“I get that hunting is not for everyone,” she added. “What makes this world great is the differences. But to make threats to anyone because they don’t believe the way you do is unacceptable. If it was any other belief that was different, threats and insults would be deemed hideous, however for some reason it is okay to act this way because it’s hunting.”

Talley received thousands of death threats in a matter of days. As a result, she shut down her personal Facebook page. Then, on Independence Day 2018, someone started a public Facebook page with her name on it—a page that as of the morning of July 5—one day later—had received 673 insults and threats. That does not include the thousands of toxic comments being left on the handful of posts made by the new page. One-star rating remarks include a man by the name of Ian Dunmore who posted, “This horrific thunder [expletive] deserves shooting.” A woman named Inma Triana said, “I hope you die.” Comments range from people wishing for Talley to shoot herself or to be hunted to outright threats. Name-calling and cursing are standard parts of what anti-hunting, animal rights extremists are saying to a woman they have never met.

The collective hunting community must band together and take a stand. This was a legal, licensed hunt involving a bull giraffe that needed to be culled from the herd. The countless threats and overwhelming harassment Talley is experiencing is starkly wrong.

Whether you hunt deer exclusively or participate in every season possible, you’re a hunter. Standing firm to support fellow hunters should be a given. There should be no infighting or lack of support just because it was an aged giraffe rather than a 10-point whitetail. When uninformed comments are made about hunting it takes only a moment of your time to explain how hunters help to increase animal populations—not deplete them. Taking the time to explain this and stating how hunting in Africa furthers conservation both literally and financially is critical to the future of hunting and wildlife conservation. In addition, hunting Africa not only provides gainful employment to its struggling economy but ramps up anti-poaching efforts because the animals are given monetary value. It provides meat and vital protein to hungry children.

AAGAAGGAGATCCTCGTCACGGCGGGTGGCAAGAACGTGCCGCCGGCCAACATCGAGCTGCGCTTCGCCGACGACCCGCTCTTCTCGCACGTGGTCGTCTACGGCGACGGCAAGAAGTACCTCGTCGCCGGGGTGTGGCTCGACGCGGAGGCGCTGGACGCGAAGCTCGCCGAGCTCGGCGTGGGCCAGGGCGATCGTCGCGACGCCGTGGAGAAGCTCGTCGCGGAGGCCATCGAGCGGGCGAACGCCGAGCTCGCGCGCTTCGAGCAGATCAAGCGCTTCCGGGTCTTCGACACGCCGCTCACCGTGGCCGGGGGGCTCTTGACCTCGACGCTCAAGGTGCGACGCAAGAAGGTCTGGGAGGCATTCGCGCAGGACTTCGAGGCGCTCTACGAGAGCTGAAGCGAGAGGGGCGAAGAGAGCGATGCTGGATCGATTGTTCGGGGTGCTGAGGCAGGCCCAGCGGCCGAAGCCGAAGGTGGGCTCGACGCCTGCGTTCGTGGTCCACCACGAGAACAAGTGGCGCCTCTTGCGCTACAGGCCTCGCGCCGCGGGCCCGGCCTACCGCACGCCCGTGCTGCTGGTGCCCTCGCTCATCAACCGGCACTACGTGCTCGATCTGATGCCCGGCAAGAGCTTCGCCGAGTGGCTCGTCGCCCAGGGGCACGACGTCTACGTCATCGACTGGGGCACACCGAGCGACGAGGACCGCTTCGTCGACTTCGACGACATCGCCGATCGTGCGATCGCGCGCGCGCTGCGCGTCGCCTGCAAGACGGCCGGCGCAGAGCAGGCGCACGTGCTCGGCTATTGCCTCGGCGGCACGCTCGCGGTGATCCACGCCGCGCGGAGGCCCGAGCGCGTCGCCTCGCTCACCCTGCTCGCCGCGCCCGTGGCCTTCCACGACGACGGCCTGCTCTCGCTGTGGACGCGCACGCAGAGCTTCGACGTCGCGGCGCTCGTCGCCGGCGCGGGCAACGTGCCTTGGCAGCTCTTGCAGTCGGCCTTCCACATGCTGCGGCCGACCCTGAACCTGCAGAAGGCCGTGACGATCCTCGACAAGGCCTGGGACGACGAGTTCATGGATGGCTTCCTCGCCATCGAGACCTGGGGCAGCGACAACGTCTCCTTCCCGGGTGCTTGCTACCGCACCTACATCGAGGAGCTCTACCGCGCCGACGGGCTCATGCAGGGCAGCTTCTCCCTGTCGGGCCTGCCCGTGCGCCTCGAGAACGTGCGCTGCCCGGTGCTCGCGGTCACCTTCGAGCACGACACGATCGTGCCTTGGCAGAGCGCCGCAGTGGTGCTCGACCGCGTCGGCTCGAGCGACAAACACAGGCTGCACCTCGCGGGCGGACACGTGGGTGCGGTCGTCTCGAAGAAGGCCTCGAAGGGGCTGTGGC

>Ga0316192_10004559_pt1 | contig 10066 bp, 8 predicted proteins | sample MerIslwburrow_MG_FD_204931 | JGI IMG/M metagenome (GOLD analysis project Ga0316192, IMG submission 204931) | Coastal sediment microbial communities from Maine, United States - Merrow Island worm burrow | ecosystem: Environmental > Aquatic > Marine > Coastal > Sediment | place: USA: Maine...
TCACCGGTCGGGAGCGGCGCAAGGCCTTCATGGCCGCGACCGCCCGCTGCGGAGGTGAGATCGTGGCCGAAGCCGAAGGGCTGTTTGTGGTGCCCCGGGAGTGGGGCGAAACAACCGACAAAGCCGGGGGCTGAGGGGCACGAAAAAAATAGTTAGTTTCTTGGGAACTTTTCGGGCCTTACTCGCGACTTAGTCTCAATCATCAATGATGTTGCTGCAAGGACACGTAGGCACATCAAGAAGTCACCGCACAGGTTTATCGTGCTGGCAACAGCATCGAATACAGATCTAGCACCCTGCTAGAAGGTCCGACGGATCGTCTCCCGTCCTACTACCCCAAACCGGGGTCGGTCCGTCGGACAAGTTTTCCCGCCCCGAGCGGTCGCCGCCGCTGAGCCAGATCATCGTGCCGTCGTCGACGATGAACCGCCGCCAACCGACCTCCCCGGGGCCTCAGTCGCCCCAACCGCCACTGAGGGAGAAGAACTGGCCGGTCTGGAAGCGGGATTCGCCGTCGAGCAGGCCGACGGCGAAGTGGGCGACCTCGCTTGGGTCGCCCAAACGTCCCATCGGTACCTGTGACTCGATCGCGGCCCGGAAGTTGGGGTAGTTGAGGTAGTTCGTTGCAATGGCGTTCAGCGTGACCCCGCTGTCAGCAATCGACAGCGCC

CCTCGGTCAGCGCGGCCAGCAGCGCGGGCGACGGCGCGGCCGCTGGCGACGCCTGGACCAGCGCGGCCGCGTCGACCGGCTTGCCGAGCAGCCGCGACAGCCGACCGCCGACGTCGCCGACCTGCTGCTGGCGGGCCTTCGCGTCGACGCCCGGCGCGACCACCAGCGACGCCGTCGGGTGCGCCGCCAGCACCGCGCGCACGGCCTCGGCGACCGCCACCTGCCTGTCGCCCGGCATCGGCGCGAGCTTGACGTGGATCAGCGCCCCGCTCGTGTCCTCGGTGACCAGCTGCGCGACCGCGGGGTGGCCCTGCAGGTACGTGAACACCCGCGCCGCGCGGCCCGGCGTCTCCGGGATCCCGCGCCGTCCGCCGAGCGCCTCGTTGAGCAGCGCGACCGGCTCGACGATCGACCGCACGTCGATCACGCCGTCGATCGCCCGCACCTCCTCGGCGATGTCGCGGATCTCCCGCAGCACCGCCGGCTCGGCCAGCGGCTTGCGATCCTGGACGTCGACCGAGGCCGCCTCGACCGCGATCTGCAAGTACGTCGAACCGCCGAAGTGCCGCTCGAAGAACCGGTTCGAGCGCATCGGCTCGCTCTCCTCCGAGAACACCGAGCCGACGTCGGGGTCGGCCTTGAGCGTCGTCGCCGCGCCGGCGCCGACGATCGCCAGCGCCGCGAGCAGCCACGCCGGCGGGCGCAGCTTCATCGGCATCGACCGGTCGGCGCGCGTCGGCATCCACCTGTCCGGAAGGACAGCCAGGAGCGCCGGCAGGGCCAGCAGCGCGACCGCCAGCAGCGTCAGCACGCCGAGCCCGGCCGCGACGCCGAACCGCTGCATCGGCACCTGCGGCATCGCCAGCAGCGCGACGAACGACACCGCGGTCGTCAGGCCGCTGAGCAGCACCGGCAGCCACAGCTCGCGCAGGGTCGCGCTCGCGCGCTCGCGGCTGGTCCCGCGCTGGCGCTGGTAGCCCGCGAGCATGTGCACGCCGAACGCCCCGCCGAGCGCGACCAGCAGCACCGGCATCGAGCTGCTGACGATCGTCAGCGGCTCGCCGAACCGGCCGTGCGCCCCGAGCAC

When controversy arises, ask yourself this: Was the hunt legal and ethical? In this case the answer is a resounding yes to both questions. Talley deserves our support; our continued rights demand it.

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Editor’s Note: We American hunters are fighting a cultural war with animal rights extremists who use shame, ridicule and a mob mentality to try and end all hunting. In going on offense to protect hunting’s future, the NRA created the NRA Hunters’ Leadership Forum (HLF) in late 2014 to address the cultural, political, demographic and technological challenges facing hunting in the 21st century. In July 2016, the NRA HLF launched this website—NRAHLF.org—and an HLF social media network to tell the story of hunters and hunting, showcase the truth on hunting issues and confront threats to hunting on the state, national and international levels as they arise. To receive HLF social media alerts and e-newsletters, please contact NRA’s Karen Mehall Phillips at kmehall@nrahq.org.

For more information on hunting issues specifically in Africa and how without hunting there would be no wildlife, please visit NRAHLF.org and/or check out the following sample story links:

 Facts Show Hunting Bans Hurt African Wildlife
 Hunters Contribute $426 Million to African Economy
 Lying about Lions: Fake News Exposed as Hunters Fight Fiction with Facts
 Botswana Hunting Ban Hurts African Wildlife and Economy
 Hunters’ Dollars Sustain Africa’s Anti-Poaching Efforts
 Why Hunting Is the Backbone of African Wildlife Conservation
 Photo Tourism Alone Cannot Save Africa’s Wildlife
 The Morning After: The Future of Hunting in Zimbabwe
 Many African Schools Depend on Hunters’ Support
 South African Economy Spells Peril for Wildlife